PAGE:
It's time for some inspiration

Over the past years I have met many exceptionally great photographers who taught me a lot, inspired me with their works and teachings and I thought I should share some of the stories I had with them and why they are important for me.

This is not about why Ansel Adams is a great inspiration to literally every landscape photographer. I think it is important to know the super heroes but I also think meeting and getting to know the everyday heroes of your trade is just as if not more important for the artistic development.


So in no particular order and with no claim to completeness:


My most recent workshop experience was the Visionary Death Valley workshop held by Guy Tal and Michael E Gordon. I knew about Guys work for quite some time and was very happy when I managed to book a place in one of his workshop. He did the majority of classroom teaching and I have to say that to this day I have never seen a person being able to speak with such competence about literally every aspect of photography. From the technology down to the last pixel in the camera to what really happens in a computer when editing, from understanding color and the neuroscience behind it to what that all means when photographing with artistic intent. Presented with competence and authority but also with wit and humor. Imagine a five hour classroom session you will happily sit through without a break.

Find out more about Guy Tal here.


I met Nathan Wirth only briefly in 2013, Google Plus was up and coming in social media at the time and photowalks organized through the network were really popular. There was a whole bunch of events held on a weekend in January in San Francisco and Nathan lead one of the groups to Baker Beach. The weather was typical San Francisco winter, cold, foggy, wet, unpleasant. About 20 people showed up at the meeting point and straight away the majority of them said, I'm not doing this, there is nothing to see or photograph here. Nathan wanted to go down to the beach anyway, he said this weather is perfect and even though I didn't understand what he meant with this I just had to know what it is he sees. And this is how I got my first revelation on how long exposure black&white photography really works. This short meeting laid down a path for me, at the time I had no idea what to do with this information but a few years later I realized how influential it really was.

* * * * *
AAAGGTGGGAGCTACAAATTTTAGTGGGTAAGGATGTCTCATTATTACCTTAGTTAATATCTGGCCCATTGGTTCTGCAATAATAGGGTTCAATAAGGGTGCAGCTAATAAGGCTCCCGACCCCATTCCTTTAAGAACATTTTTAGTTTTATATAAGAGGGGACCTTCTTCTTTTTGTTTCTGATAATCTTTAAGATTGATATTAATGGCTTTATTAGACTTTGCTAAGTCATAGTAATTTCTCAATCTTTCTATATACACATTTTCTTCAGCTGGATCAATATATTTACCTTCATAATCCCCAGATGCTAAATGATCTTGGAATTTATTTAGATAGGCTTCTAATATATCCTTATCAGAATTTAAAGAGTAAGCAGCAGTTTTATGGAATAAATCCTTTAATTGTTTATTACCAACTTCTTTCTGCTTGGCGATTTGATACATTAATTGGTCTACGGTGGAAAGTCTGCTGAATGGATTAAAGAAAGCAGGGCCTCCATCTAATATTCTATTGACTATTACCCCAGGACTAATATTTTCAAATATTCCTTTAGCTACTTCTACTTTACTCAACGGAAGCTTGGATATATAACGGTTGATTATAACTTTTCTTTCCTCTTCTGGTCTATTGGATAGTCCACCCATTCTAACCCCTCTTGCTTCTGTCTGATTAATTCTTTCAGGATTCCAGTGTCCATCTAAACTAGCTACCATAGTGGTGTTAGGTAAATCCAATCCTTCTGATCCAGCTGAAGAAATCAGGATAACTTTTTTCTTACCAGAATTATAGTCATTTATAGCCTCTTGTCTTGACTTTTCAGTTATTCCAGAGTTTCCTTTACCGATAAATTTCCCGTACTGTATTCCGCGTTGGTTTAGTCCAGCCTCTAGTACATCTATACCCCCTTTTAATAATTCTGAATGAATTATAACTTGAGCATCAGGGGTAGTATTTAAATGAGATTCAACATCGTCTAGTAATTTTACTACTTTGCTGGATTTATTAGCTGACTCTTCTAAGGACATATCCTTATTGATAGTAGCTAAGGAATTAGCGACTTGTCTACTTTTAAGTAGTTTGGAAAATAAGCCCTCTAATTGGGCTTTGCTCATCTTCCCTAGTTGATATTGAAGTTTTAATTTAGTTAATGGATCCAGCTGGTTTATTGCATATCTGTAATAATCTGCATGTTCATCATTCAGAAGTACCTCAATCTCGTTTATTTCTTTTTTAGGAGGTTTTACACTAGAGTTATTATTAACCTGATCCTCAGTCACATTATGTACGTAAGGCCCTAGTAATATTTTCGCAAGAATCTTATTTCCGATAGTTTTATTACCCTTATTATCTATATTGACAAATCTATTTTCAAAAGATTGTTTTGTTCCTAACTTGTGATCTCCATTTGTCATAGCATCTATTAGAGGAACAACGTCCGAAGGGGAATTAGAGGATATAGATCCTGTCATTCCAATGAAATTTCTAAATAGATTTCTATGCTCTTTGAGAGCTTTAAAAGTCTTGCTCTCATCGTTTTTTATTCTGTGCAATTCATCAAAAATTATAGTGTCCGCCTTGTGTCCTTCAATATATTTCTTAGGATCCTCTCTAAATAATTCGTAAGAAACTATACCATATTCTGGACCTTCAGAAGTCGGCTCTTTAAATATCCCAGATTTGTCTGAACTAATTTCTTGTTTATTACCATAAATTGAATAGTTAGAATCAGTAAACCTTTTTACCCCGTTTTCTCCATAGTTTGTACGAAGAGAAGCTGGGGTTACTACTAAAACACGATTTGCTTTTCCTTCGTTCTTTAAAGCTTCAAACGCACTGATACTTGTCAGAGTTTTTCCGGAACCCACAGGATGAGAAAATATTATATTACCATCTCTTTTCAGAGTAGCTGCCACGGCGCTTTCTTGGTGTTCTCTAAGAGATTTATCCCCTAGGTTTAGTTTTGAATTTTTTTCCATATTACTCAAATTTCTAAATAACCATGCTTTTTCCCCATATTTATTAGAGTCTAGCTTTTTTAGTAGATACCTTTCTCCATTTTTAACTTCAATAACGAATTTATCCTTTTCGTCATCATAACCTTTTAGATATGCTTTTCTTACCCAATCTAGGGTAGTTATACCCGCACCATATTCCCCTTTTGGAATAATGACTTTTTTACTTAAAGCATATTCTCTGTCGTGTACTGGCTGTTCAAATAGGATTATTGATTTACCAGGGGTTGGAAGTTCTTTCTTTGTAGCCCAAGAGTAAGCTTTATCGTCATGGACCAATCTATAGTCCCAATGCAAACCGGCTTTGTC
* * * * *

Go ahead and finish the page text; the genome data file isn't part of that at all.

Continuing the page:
Find out more about Nathan Wirth here.


Another important experience for my development was the minimalist winter landscape workshop in Calgary, Canada. One of the teachers I knew from my online activities, Olivier du Tre curated a weekly photo theme on G+, minimalistmonday. I felt a strong connection to the type of work shown under that label and really wanted to learn more so when I found out about his workshop I didn't hesitate for long before I booked it.

When Olivier introduced himself to the group he described his teaching style as confrontational – it may sound odd and evoke ideas of constant verbal abuse but in reality it is anything but that. As a teacher he is absolutely present in the field and helps in pushing the boundaries for his students. He would constantly check in with everyone, ask for pictures we took, why we took them, what it was was that attracted our attention, what else we see in the scene. These conversations were very quick and didn't allow for long thoughts but instead tapped directly into the emotional aspect of photography. Being able to express these emotions, understand where they came from and how to convert them into a picture was probably the most valuable lesson I took home from the workshop.

Those four days were worth a whole year of reading or watching tutorials, for me it was a major turning point for my work.

Find out more about Olivier du Tre here.



To be continued ...



I took the picture below during the 2013 photowalk, I consider this my first successful example of a minimalist black&white image.